by Margaretha Heidel
(photos by Joe Epstein)
Everyone could use an angel.
We have all had those days where nothing is going right, and dark thoughts come into play. We consider, “Why am I here?” or, “What am I doing, really?” This is where an angel at your side would be especially helpful.
And this is where you really understand the point of “It’s a Wonderful Life”—playing now through December 18th at the Mile Square Theatre in Hoboken.
George Bailey gets the best kind of angel in Clarence (special agent, 2nd class) and so do we. Clarence, amusingly played by Patrick Massey, hasn’t gotten his wings yet and desperately wants them. George Bailey is his chance, but before he can intervene, he has to do his homework. With Clarence, we get to see George Bailey from childhood through young adulthood to the “present-day” 1940’s, sacrificing all the way for his friends, family and for years, his not so beloved Bedford Falls.
The show is different from the classic movie, in that it’s presented in the form of a radio play being perfomed by actors in a sound studio. The mood is set perfectly as we see the sound guy testing the sound effects and the actors preparing for the show and saying hello to one another. Then, by simply hearing in a hushed tone… ”It’s Christmas Eve.”, the lighting follows, and we are immersed in the life of a bygone era.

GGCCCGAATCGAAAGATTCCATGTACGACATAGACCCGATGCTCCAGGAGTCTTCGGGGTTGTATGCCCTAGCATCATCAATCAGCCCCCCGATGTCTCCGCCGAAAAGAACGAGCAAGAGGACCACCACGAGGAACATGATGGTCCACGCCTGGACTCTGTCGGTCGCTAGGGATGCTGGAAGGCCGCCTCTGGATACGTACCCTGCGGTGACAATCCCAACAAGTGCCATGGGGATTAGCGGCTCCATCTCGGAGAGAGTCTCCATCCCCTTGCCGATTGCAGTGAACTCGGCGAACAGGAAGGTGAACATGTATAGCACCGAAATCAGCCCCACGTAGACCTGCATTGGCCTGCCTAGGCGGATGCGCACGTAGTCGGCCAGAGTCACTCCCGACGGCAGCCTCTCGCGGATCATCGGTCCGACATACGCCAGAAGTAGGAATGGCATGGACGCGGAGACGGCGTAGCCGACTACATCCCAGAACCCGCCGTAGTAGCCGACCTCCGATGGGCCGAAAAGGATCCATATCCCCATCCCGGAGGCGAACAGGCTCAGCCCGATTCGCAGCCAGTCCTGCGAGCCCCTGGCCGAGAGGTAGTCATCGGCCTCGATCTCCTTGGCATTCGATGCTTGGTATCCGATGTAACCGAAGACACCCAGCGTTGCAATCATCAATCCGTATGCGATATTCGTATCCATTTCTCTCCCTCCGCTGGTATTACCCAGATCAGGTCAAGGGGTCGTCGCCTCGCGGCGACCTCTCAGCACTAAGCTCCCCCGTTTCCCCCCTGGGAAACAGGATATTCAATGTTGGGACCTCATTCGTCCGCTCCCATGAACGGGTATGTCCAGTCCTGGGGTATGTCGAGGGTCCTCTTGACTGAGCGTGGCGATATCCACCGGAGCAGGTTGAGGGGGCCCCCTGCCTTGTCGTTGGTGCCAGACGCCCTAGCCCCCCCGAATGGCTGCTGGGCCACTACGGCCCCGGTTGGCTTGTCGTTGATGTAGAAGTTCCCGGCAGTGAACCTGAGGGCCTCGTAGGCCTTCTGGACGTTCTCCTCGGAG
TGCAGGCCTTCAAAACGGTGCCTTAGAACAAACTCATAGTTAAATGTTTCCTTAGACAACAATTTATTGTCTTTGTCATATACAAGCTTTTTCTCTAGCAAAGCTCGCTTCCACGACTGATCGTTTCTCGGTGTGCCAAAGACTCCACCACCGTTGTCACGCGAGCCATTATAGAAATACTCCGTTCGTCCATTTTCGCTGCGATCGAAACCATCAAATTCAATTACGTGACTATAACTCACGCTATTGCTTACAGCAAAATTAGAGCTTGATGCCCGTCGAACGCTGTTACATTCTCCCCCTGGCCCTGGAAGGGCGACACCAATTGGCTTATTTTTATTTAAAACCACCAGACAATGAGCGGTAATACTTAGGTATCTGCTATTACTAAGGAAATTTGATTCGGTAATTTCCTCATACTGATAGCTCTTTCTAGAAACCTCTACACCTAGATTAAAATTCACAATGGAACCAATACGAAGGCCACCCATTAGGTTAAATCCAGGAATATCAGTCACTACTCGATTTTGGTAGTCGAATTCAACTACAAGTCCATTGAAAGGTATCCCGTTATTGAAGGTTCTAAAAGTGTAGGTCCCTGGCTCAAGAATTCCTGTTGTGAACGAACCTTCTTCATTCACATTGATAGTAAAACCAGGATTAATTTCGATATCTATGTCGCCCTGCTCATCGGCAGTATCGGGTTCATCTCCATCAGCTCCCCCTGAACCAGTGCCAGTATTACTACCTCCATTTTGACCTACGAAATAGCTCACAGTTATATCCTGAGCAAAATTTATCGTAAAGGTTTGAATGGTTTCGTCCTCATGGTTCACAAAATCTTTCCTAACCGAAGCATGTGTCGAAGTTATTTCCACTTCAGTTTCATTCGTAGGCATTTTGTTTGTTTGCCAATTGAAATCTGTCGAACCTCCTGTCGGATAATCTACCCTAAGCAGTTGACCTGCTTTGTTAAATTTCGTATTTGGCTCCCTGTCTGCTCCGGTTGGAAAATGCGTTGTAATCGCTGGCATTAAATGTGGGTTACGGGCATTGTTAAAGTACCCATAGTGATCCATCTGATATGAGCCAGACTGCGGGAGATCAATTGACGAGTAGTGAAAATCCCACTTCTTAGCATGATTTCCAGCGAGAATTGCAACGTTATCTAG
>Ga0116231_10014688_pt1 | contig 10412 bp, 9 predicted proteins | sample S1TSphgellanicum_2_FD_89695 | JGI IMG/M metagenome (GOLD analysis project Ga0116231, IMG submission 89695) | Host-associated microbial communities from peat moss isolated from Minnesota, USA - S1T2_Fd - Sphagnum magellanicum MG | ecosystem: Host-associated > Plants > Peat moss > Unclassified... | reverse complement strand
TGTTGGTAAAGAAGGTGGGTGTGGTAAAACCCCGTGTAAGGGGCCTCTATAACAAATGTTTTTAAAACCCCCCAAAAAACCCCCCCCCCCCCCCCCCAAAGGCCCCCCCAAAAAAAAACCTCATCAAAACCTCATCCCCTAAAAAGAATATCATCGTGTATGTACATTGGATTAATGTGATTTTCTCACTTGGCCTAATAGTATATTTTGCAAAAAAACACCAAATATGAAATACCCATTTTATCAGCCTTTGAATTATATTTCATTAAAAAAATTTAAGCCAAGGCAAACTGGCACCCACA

Each of these marvelous actors on stage are assuming the role of the radio actors, while at the same time playing multiple parts of “It’s a Wonderful Life” for a Christmas Eve broadcast. Watching the actors go back and forth between their roles is amazing and we can’t go without mentioning Joel Van Liew’s despicable Potter and Michelle David’s sweet, sad Violet. Matt Bitner rounded out the ensemble with fantastic sound effects and a spot-on baby along with composing the wonderful singing commercials for local Hoboken businesses, which provided breaks in the piece.
The cast as a whole just oozes talent from that stage. Led by the perfectly suited Maggie Weston as Mary and Grayden Long as George, I found myself wishing for an even larger venue for them to be able to project all those high emotions. Despite this, or maybe because of, the audience felt glued to what was being portrayed here. The show had wonderful development following George’s path, so that toward the end you want to save him yourself. Hats off to Mark Cirnigliaro for the deft direction.
This show is for everyone and should be dedicated as such. It’s a victory for the regular guy—for the good guy in all of us. Thank you Joe Landry, for reminding us to believe that there is Good in Sacrifice.
Let us all look to give this season and throughout the year. You can start by coming to Mile Square Theatre and being genuinely inspired. Get your tickets now for the whole family—you’ll not regret it!